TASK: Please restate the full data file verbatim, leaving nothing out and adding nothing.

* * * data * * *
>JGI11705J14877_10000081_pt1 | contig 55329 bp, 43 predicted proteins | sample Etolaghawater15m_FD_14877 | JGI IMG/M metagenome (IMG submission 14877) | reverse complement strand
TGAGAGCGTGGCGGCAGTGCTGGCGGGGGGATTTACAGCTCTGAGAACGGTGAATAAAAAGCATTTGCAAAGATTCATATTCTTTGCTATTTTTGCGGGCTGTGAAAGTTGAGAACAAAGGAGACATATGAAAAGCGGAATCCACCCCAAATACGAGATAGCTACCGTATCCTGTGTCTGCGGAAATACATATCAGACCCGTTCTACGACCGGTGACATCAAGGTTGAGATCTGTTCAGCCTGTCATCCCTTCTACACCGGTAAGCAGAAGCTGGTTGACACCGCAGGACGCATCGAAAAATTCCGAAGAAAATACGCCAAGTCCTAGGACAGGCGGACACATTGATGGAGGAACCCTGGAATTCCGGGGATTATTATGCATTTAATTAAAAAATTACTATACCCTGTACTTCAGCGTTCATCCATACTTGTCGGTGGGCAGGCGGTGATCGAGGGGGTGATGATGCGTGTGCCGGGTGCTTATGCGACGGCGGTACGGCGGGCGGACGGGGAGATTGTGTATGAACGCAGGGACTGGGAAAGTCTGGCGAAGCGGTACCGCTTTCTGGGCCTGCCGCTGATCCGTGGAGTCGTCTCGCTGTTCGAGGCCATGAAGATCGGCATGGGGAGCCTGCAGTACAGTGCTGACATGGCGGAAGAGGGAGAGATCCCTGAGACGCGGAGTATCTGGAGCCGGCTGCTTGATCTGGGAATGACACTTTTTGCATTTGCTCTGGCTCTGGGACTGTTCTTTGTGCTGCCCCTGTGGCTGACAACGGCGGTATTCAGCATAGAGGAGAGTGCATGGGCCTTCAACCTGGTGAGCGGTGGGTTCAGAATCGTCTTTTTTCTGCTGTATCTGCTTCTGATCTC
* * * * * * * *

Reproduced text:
>JGI11705J14877_10000081_pt1 | contig 55329 bp, 43 predicted proteins | sample Etolaghawater15m_FD_14877 | JGI IMG/M metagenome (IMG submission 14877) | reverse complement strand
TGAGAGCGTGGCGGCAGTGCTGGCGGGGGGATTTACAGCTCTGAGAACGGTGAATAAAAAGCATTTGCAAAGATTCATATTCTTTGCTATTTTTGCGGGCTGTGAAAGTTGAGAACAAAGGAGACATATGAAAAGCGGAATCCACCCCAAATACGAGATAGCTACCGTATCCTGTGTCTGCGGAAATACATATCAGACCCGTTCTACGACCGGTGACATCAAGGTTGAGATCTGTTCAGCCTGTCATCCCTTCTACACCGGTAAGCAGAAGCTGGTTGACACCGCAGGACGCATCGAAAAATTCCGAAGAAAATACGCCAAGTCCTAGGACAGGCGGACACATTGATGGAGGAACCCTGGAATTCCGGGGATTATTATGCATTTAATTAAAAAATTACTATACCCTGTACTTCAGCGTTCATCCATACTTGTCGGTGGGCAGGCGGTGATCGAGGGGGTGATGATGCGTGTGCCGGGTGCTTATGCGACGGCGGTACGGCGGGCGGACGGGGAGATTGTGTATGAACGCAGGGACTGGGAAAGTCTGGCGAAGCGGTACCGCTTTCTGGGCCTGCCGCTGATCCGTGGAGTCGTCTCGCTGTTCGAGGCCATGAAGATCGGCATGGGGAGCCTGCAGTACAGTGCTGACATGGCGGAAGAGGGAGAGATCCCTGAGACGCGGAGTATCTGGAGCCGGCTGCTTGATCTGGGAATGACACTTTTTGCATTTGCTCTGGCTCTGGGACTGTTCTTTGTGCTGCCCCTGTGGCTGACAACGGCGGTATTCAGCATAGAGGAGAGTGCATGGGCCTTCAACCTGGTGAGCGGTGGGTTCAGAATCGTCTTTTTTCTGCTGTATCTGCTTCTGATCTC